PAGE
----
Pausing to appreciate the power of tourism as World Tourism Day nears
GETTING A GRIP, GLOBALLY
GETTING A GRIP, GLOBALLY
2011 thus far has been as expected – a year beyond expectation. As the winds of change started in the Arab Spring continue to travel across North Africa and the Middle East with differing strengths of storms, storms continue to brew across global financial markets, causing continued concern of recession and regression. At the same time, natural and man-made disasters continue to shift empathy and emotion from viewers on one side of the world, to victims on another. Politically, economically, and emotionally, borders are being erased. Here, there, and everywhere has an impact, to some degree, on each and every one of us.
Places across the globe have grown dramatically not just in interest, but also invitation. The world’s fastest-growing economic sector, travel and tourism, has played a dramatic role in bringing the world so much closer together, in a positive way. The ability of travel and tourism to create deeper, richer global understanding is now more important than ever before, as people across the world get a grip on how other nations, other cultures, other economies, and other policies impact their lives.
For this reason, the occasion of UNWTO World Tourism Day (September 27), a day of global focus on, and celebration of, the travel and tourism industry as a tool for economic growth and job creation, sustainability, and poverty alleviation, will take place in 2011 under the theme: “Tourism – Linking Cultures.” While a global theme, for the 940 million tourists traveling internationally in 2010, each and every individual would undoubtedly be able to attest to the truism of its spirit. Likewise, destinations across the globe that open their doors to travelers in hopes to make connections that will sustain their nation at all levels. Visitation is the start-point to the creation of understanding and appreciation, not to mention the industry’s vital impact on employment, investment, identity, competitiveness, and opportunity creation.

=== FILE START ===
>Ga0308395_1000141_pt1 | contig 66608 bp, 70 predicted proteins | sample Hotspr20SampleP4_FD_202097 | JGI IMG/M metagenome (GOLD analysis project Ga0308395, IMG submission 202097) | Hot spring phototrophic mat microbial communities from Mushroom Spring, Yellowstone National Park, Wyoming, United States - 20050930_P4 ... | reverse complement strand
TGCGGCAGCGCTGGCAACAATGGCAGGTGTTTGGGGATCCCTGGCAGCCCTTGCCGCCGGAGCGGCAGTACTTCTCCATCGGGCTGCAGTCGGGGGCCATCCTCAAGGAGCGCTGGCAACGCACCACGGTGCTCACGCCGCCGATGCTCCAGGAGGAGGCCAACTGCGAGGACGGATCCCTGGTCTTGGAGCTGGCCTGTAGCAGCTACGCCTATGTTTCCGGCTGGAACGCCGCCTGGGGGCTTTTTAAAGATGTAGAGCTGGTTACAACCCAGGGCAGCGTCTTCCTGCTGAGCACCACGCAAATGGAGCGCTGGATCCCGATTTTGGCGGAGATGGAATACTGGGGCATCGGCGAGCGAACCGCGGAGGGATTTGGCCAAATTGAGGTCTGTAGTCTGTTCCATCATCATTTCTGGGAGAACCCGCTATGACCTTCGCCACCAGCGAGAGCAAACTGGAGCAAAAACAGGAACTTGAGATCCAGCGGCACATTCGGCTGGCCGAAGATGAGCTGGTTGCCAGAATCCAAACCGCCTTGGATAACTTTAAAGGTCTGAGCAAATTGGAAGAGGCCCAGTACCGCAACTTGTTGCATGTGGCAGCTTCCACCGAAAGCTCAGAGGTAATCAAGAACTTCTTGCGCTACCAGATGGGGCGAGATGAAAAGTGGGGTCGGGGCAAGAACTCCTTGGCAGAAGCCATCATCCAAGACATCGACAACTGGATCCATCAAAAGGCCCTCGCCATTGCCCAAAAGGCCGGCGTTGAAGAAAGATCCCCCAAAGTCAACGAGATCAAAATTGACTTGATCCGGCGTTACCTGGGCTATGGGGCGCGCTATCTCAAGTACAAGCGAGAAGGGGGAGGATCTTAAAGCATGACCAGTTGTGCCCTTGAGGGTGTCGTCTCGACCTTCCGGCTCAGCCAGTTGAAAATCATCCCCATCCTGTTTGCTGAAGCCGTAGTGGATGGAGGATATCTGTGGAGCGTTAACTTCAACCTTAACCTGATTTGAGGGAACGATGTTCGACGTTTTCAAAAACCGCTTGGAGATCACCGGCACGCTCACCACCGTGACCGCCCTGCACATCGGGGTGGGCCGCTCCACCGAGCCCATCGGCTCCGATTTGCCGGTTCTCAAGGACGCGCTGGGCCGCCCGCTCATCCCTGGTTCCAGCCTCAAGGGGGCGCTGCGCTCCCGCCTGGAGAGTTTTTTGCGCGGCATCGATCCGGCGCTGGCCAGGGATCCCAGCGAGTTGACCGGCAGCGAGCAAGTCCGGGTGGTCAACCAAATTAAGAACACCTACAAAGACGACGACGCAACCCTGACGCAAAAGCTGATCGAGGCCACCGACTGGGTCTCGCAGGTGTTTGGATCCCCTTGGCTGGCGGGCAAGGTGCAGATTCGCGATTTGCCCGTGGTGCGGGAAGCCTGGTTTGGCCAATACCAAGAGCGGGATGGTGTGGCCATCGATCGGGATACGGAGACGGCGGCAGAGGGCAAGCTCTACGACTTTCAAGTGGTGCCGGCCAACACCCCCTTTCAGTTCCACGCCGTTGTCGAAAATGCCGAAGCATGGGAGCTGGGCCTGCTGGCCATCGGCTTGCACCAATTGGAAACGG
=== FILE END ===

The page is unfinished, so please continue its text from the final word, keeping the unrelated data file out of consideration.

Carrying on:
As stated by Ban Ki-moon, UN Secretary-General, in a message supporting the importance of the sector, and the occasion of World Tourism Day:
“There is no better way to learn about a new culture than to experience it firsthand. Tourism offers a wonderful connecting thread between visitor and host community. It promotes dialogue and interaction. Such contact between people of different backgrounds is the very foundation for tolerance. In a world struggling for peaceful coexistence, tourism can build bridges and contribute to peace. Tourism’s contributions to development also advance the cause of global solidarity. At a time of profound global economic uncertainty, tourism’s ability to generate socio-economic opportunities and help reduce the gap between rich and poor, is more important than ever.”
Sometimes, however, the globally-embracing impact of the sector can lose its feeling at an individual level. The numbers are massive: almost a billion global travelers per annum, almost a trillion in worldwide revenues, hundreds of thousands employed, x% of trade and investment earnings. Invaluable, but faceless. Until the lens shifts from wide angle to zoom, closing in on one part of the world, one story of the power of tourism.
TOURISM – FEELING ITS HEARTBEAT AND HOPE
Magnifying the message of the importance of travel and tourism in global connection, cooperation, and advancement, adding a heartbeat to the headline, the occasion of World Tourism Day in 2011 will, appropriately, be held in a part of the world acutely aware of the importance of the sector at social, economic, and diplomatic levels: Egypt.